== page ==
Osborne pledges corporation tax reform

May 26, 2010 | Blog

Newly appointed Chancellor, George Osborne, has pledged to cut the headline rate of corporation tax in an effort to tempt multinational businesses back to the UK.   

Speaking at the annual dinner of the Confederation of British Industry (CBI), Osborne revealed that he will set out a ‘five year road for a big reform of corporation tax’ in the emergency Budget next month.

He added that the coalition was committed to creating the most competitive corporate tax regime in the G20.

‘We will reform the corporate tax system by simplifying reliefs and allowances, and tackling avoidance, in order to reduce headline rates,’ he said. ‘And I want to help new businesses by abolishing employers’ national insurance contributions on the first ten jobs they create.’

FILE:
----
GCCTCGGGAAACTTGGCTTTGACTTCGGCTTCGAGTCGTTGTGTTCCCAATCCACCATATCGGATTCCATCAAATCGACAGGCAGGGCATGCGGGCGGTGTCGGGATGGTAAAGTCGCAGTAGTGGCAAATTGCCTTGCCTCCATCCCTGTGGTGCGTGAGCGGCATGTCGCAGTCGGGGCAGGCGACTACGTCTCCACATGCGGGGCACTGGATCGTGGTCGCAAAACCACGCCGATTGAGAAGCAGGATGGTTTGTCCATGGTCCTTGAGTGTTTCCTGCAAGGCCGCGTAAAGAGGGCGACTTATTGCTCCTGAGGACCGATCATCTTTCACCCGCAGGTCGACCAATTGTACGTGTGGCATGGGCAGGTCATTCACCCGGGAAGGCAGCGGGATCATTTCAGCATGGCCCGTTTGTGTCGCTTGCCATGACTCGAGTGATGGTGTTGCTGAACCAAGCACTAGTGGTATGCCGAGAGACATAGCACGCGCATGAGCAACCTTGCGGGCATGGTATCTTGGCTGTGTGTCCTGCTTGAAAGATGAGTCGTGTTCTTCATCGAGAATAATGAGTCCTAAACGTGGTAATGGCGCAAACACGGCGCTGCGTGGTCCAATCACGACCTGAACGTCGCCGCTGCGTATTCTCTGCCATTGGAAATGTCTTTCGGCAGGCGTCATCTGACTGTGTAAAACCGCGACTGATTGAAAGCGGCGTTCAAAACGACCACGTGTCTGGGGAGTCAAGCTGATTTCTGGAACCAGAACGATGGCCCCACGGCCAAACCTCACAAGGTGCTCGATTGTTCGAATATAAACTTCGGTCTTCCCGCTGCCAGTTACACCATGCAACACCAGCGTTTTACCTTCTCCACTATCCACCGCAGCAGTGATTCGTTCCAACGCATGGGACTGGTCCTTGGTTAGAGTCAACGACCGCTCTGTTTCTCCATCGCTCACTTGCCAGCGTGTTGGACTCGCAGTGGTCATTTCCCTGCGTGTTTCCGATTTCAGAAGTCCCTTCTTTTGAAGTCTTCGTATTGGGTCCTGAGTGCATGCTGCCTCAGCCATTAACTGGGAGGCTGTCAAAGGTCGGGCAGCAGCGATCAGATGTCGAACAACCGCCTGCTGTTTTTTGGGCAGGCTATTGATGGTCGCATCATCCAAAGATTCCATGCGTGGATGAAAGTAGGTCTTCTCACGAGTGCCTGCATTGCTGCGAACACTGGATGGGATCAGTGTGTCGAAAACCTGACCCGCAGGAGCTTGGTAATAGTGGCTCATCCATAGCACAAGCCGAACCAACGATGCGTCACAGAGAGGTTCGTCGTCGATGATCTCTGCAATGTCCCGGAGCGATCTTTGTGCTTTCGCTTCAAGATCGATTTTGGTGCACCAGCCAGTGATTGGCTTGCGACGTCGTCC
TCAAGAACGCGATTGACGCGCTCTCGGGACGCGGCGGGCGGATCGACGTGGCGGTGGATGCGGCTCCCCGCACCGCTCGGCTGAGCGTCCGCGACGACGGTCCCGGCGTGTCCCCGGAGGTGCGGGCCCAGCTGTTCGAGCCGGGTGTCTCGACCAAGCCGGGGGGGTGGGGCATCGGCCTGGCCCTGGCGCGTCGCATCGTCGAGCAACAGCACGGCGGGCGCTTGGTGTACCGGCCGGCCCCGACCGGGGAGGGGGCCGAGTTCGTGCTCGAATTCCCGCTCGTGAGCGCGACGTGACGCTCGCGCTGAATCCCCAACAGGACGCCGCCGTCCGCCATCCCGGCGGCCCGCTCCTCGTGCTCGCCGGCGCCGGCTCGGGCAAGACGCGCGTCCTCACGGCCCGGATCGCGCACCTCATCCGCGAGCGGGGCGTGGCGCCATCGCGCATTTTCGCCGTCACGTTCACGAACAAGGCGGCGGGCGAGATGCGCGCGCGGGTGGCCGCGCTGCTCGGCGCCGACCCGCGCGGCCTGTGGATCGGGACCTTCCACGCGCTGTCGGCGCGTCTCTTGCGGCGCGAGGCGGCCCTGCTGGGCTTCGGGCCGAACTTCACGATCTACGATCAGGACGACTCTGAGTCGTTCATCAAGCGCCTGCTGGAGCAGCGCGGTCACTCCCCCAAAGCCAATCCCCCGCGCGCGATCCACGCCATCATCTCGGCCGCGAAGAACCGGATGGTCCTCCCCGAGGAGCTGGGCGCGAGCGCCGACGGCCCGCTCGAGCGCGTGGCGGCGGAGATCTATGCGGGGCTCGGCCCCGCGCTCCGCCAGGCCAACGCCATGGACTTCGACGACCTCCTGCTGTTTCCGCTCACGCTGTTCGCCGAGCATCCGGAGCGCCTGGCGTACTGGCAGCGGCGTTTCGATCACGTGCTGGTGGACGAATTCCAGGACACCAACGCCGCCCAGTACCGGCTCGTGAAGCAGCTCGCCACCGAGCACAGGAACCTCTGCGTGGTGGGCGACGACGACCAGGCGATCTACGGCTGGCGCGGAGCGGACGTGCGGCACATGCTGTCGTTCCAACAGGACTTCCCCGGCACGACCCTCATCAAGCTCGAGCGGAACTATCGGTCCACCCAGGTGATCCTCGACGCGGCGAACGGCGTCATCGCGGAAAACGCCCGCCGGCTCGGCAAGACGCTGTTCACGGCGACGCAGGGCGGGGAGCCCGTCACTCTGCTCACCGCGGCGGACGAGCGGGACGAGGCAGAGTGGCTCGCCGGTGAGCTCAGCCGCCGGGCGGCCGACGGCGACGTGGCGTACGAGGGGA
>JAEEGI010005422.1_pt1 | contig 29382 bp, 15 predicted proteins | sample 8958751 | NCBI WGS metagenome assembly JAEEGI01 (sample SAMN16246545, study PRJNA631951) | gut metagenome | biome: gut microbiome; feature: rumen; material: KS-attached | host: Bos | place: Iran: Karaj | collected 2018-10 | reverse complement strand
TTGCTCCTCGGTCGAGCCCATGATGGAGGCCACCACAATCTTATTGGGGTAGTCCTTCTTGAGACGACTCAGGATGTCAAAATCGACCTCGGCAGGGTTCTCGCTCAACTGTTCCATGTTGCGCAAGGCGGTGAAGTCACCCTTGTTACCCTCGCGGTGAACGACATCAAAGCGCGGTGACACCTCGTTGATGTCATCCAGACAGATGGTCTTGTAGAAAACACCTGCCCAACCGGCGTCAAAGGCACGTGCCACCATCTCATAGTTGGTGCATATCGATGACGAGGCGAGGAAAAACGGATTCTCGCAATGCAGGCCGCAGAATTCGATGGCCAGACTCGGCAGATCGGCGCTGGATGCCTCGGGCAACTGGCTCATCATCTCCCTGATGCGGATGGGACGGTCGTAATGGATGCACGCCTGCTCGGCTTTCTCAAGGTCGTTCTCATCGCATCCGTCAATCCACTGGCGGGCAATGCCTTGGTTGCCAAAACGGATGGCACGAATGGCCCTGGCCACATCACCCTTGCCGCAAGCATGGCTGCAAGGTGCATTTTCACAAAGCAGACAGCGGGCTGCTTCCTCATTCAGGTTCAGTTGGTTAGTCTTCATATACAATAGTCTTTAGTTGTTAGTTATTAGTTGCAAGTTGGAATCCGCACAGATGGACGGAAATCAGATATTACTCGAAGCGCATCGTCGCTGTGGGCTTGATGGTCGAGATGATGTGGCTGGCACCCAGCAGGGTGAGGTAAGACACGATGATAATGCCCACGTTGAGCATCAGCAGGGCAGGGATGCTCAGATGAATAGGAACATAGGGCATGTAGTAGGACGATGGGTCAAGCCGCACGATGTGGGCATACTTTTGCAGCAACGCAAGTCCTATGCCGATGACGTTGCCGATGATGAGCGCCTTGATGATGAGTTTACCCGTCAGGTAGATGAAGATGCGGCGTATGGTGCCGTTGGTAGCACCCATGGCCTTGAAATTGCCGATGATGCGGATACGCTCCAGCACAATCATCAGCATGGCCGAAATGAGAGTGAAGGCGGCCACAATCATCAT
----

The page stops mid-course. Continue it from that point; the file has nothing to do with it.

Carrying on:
Osborne concluded his speech by declaring that ‘Britain is once again open for business.’

Experts have calculated that a 3% reduction in the corporation tax rate would cost the Treasury some £4.5 billion a year, revenue that the Chancellor hopes to recoup through allowance cuts and a crack down on tax avoidance.

Responding to the speech, John Cridland, deputy director-general of the CBI, said: ‘The Chancellor hit the right note. We are pleased that he has recognised that the tax competitiveness of the UK is challenged, and business will warmly encourage a five-year road map which will encourage economic growth.’

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